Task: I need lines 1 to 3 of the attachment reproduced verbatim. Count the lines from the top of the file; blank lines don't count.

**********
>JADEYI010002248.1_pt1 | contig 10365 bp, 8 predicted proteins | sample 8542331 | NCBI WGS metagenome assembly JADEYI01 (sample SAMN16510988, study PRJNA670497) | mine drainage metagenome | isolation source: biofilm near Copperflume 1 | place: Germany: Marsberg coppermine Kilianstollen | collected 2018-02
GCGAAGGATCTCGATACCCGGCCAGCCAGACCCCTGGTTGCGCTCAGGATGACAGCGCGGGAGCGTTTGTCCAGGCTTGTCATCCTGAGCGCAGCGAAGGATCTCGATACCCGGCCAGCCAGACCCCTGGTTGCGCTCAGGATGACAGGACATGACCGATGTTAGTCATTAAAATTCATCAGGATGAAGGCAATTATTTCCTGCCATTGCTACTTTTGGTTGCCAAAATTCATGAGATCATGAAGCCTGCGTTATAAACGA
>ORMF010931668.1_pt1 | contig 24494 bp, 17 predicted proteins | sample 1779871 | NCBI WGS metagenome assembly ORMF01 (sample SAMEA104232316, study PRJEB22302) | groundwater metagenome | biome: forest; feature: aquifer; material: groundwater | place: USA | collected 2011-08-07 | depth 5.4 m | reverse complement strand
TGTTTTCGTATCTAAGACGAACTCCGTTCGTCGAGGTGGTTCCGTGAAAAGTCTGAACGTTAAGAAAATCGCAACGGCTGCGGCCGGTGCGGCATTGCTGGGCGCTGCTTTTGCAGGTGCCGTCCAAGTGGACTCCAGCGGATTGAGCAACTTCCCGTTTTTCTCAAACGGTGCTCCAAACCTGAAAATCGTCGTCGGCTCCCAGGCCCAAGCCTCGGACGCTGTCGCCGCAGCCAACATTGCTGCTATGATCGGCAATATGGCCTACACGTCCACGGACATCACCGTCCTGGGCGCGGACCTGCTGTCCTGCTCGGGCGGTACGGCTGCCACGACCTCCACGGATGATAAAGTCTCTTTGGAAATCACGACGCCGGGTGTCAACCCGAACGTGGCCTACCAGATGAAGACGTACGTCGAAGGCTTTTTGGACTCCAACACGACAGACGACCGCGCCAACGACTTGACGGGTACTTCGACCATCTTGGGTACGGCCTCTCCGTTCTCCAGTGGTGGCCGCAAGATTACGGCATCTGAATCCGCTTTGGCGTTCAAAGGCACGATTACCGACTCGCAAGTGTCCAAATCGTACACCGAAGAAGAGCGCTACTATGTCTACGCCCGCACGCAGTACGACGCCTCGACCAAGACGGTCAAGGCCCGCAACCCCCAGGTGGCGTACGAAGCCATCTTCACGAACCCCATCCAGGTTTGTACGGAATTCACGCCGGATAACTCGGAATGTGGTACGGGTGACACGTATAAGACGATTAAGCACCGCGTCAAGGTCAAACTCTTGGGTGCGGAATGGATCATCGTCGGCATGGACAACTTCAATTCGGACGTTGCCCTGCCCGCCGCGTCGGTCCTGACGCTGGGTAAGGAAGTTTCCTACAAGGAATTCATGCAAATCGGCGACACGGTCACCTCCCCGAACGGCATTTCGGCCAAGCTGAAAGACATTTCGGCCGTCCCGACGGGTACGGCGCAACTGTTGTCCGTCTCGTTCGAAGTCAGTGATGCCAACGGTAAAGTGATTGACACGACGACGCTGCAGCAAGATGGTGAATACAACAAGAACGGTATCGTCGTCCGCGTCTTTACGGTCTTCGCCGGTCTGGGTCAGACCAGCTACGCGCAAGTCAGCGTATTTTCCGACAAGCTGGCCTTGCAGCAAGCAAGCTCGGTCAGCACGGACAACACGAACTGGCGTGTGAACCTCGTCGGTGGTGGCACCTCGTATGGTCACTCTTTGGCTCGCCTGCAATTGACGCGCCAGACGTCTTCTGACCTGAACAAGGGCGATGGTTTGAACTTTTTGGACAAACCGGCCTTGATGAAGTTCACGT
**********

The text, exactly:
>JADEYI010002248.1_pt1 | contig 10365 bp, 8 predicted proteins | sample 8542331 | NCBI WGS metagenome assembly JADEYI01 (sample SAMN16510988, study PRJNA670497) | mine drainage metagenome | isolation source: biofilm near Copperflume 1 | place: Germany: Marsberg coppermine Kilianstollen | collected 2018-02
GCGAAGGATCTCGATACCCGGCCAGCCAGACCCCTGGTTGCGCTCAGGATGACAGCGCGGGAGCGTTTGTCCAGGCTTGTCATCCTGAGCGCAGCGAAGGATCTCGATACCCGGCCAGCCAGACCCCTGGTTGCGCTCAGGATGACAGGACATGACCGATGTTAGTCATTAAAATTCATCAGGATGAAGGCAATTATTTCCTGCCATTGCTACTTTTGGTTGCCAAAATTCATGAGATCATGAAGCCTGCGTTATAAACGA
>ORMF010931668.1_pt1 | contig 24494 bp, 17 predicted proteins | sample 1779871 | NCBI WGS metagenome assembly ORMF01 (sample SAMEA104232316, study PRJEB22302) | groundwater metagenome | biome: forest; feature: aquifer; material: groundwater | place: USA | collected 2011-08-07 | depth 5.4 m | reverse complement strand